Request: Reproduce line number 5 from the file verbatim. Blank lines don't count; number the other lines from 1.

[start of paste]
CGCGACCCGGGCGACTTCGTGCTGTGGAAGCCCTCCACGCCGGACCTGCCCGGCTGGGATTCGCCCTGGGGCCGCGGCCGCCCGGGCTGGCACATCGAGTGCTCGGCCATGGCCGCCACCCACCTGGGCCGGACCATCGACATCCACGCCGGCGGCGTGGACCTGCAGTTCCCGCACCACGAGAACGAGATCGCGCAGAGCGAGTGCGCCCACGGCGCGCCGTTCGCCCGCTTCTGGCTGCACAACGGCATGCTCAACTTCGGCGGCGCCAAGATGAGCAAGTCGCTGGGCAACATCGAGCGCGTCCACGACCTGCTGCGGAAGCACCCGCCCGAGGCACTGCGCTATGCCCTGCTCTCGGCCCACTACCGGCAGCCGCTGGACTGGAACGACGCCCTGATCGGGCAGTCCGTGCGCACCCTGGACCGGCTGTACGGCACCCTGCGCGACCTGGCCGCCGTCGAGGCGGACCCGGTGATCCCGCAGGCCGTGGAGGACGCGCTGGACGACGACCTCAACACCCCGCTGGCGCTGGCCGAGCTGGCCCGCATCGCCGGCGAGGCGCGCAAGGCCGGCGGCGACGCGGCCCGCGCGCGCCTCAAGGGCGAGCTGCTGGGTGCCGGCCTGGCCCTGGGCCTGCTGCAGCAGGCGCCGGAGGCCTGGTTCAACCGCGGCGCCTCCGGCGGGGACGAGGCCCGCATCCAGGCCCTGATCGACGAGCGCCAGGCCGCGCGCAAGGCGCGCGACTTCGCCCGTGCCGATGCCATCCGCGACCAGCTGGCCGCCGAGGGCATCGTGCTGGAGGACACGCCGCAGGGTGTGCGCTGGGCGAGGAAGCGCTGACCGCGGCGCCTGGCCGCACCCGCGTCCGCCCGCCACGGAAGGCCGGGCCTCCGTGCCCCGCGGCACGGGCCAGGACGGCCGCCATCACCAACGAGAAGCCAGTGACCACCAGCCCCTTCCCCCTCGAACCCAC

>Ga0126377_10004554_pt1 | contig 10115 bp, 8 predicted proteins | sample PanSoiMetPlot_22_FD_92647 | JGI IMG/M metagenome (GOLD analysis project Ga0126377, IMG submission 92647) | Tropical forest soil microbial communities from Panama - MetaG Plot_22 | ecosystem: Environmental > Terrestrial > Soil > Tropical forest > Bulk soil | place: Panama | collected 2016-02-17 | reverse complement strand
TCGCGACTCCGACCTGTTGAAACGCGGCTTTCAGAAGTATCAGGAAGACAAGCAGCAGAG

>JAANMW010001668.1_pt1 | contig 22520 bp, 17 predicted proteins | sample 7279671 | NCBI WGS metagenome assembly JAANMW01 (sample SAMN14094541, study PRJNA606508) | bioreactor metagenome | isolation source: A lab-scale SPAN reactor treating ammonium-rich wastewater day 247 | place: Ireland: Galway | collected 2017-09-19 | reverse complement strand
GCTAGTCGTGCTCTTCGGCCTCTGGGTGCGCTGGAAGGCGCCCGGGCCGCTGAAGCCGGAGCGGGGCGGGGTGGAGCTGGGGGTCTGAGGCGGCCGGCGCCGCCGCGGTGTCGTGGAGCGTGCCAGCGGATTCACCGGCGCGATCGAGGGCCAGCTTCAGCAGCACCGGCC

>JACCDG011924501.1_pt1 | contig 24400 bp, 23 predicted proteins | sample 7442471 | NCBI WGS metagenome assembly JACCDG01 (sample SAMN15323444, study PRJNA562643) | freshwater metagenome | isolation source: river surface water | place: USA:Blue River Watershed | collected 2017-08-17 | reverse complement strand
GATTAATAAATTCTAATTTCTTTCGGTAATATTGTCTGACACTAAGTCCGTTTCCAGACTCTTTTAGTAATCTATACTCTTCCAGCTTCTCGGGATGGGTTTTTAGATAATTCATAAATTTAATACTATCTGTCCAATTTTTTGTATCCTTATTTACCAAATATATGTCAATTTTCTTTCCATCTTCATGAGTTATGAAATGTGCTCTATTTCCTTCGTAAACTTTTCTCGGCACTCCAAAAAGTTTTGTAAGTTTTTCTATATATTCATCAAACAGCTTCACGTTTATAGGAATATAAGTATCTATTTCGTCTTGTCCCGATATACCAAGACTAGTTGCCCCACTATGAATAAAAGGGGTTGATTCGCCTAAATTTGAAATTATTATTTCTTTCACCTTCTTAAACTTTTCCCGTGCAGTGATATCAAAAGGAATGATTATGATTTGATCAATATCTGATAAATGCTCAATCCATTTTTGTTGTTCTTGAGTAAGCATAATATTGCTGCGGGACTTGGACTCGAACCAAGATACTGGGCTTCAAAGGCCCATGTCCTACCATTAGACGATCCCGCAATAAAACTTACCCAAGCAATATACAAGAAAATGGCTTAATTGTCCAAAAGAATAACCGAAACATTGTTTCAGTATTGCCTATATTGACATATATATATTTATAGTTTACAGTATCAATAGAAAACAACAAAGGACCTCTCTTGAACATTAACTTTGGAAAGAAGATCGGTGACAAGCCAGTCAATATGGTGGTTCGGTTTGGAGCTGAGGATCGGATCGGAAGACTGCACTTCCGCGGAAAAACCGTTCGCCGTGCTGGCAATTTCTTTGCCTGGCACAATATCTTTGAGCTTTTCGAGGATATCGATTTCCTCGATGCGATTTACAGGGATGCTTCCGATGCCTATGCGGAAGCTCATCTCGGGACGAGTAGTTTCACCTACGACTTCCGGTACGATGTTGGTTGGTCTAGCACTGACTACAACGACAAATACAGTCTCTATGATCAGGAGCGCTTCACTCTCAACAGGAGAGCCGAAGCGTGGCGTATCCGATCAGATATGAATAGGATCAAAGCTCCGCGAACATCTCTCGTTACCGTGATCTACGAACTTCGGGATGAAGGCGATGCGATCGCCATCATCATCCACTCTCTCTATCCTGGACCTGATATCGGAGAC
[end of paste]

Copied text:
GCTAGTCGTGCTCTTCGGCCTCTGGGTGCGCTGGAAGGCGCCCGGGCCGCTGAAGCCGGAGCGGGGCGGGGTGGAGCTGGGGGTCTGAGGCGGCCGGCGCCGCCGCGGTGTCGTGGAGCGTGCCAGCGGATTCACCGGCGCGATCGAGGGCCAGCTTCAGCAGCACCGGCC